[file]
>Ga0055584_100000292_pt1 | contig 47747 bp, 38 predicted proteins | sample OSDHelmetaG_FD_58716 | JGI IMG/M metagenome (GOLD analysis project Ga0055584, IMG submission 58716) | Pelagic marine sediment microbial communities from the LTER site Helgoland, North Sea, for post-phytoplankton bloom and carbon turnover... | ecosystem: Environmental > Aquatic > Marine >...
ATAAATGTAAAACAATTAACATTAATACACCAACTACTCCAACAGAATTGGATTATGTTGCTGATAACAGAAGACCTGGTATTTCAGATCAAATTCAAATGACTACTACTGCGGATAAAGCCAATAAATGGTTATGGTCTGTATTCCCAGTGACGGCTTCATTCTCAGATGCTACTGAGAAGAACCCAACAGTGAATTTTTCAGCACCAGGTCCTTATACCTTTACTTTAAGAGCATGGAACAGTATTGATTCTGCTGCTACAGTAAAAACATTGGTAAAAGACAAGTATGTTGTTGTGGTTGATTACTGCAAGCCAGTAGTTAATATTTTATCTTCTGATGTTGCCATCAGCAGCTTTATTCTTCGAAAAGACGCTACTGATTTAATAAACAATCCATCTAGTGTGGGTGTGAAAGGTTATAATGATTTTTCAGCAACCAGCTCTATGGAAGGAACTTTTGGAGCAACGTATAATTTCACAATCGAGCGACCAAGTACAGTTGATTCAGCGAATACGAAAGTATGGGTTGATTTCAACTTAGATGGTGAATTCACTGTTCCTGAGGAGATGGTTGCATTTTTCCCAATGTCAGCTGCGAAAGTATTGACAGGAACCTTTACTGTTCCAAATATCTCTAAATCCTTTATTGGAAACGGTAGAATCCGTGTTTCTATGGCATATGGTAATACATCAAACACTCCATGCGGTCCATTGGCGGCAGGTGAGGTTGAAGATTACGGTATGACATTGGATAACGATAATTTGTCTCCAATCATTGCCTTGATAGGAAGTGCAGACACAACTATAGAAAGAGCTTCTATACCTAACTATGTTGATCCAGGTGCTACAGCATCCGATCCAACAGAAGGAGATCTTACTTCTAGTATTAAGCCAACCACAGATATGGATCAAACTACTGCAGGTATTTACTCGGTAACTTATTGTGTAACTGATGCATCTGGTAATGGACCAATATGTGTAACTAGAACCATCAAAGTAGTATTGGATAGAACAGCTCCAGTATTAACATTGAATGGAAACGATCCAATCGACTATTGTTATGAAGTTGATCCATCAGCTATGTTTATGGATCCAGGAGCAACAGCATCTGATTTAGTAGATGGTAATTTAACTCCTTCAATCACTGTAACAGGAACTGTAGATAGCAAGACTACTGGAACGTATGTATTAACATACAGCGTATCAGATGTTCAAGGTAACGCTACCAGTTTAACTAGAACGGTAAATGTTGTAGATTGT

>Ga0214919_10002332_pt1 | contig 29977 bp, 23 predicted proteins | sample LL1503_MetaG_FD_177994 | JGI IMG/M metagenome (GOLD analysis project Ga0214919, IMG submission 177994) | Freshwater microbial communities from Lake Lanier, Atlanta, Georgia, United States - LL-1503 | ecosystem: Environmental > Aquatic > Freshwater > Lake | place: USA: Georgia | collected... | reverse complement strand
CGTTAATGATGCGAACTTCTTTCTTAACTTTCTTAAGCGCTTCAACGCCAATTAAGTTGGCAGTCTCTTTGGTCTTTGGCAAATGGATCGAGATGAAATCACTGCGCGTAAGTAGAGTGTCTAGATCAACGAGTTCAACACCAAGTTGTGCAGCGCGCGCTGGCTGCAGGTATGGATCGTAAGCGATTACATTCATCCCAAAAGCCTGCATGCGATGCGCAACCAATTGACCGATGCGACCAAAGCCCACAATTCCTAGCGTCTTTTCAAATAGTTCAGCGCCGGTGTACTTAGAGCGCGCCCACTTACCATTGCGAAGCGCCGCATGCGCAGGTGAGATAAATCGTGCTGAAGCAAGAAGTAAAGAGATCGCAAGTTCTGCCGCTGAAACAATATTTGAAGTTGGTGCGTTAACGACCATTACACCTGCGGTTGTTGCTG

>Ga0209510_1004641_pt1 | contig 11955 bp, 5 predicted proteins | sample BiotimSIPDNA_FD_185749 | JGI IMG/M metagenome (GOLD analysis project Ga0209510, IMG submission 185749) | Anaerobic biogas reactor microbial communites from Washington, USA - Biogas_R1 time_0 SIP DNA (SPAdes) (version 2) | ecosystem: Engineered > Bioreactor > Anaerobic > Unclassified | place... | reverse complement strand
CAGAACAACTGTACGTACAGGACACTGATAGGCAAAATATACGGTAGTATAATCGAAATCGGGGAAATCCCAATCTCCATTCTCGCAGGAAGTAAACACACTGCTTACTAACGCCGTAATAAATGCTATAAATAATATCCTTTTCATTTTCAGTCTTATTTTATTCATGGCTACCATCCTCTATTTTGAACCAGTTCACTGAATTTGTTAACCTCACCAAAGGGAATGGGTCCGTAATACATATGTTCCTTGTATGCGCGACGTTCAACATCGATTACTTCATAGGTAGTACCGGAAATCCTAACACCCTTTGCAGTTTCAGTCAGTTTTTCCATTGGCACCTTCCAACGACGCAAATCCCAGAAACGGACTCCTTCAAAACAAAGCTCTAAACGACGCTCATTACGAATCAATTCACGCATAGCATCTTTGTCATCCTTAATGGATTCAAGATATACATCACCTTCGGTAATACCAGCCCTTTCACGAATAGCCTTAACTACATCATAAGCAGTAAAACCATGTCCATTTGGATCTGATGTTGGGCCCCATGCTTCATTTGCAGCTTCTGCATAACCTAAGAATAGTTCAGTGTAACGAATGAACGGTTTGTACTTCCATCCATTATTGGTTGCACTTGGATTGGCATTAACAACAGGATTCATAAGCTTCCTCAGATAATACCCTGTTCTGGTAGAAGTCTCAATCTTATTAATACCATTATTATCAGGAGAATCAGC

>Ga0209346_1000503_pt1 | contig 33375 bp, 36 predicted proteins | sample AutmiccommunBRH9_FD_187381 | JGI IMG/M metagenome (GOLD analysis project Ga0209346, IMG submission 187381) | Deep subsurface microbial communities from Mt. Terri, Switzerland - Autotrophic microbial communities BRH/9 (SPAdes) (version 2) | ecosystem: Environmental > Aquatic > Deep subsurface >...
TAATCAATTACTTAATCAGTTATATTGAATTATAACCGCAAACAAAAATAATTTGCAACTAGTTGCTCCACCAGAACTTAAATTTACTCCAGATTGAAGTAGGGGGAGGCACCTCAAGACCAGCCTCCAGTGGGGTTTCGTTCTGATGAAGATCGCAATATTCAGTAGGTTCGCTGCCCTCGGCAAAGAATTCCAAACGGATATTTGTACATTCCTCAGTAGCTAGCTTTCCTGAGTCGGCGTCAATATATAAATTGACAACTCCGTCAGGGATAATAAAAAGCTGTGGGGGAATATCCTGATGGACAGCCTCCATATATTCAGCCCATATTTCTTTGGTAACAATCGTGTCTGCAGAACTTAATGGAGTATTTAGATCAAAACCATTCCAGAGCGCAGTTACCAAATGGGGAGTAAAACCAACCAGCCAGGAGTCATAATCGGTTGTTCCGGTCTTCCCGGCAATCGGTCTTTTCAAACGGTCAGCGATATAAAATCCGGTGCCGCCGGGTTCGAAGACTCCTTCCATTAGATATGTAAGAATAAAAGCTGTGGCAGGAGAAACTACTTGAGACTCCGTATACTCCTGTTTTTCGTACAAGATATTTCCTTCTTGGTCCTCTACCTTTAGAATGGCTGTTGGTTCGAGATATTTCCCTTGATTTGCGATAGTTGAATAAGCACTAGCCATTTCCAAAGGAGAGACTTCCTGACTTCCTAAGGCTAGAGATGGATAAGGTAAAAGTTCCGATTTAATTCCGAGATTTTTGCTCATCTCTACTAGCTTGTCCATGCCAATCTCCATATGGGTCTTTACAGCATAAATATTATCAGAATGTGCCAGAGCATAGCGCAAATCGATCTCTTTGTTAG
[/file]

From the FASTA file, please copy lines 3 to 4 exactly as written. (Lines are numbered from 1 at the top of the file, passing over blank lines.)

>Ga0214919_10002332_pt1 | contig 29977 bp, 23 predicted proteins | sample LL1503_MetaG_FD_177994 | JGI IMG/M metagenome (GOLD analysis project Ga0214919, IMG submission 177994) | Freshwater microbial communities from Lake Lanier, Atlanta, Georgia, United States - LL-1503 | ecosystem: Environmental > Aquatic > Freshwater > Lake | place: USA: Georgia | collected... | reverse complement strand
CGTTAATGATGCGAACTTCTTTCTTAACTTTCTTAAGCGCTTCAACGCCAATTAAGTTGGCAGTCTCTTTGGTCTTTGGCAAATGGATCGAGATGAAATCACTGCGCGTAAGTAGAGTGTCTAGATCAACGAGTTCAACACCAAGTTGTGCAGCGCGCGCTGGCTGCAGGTATGGATCGTAAGCGATTACATTCATCCCAAAAGCCTGCATGCGATGCGCAACCAATTGACCGATGCGACCAAAGCCCACAATTCCTAGCGTCTTTTCAAATAGTTCAGCGCCGGTGTACTTAGAGCGCGCCCACTTACCATTGCGAAGCGCCGCATGCGCAGGTGAGATAAATCGTGCTGAAGCAAGAAGTAAAGAGATCGCAAGTTCTGCCGCTGAAACAATATTTGAAGTTGGTGCGTTAACGACCATTACACCTGCGGTTGTTGCTG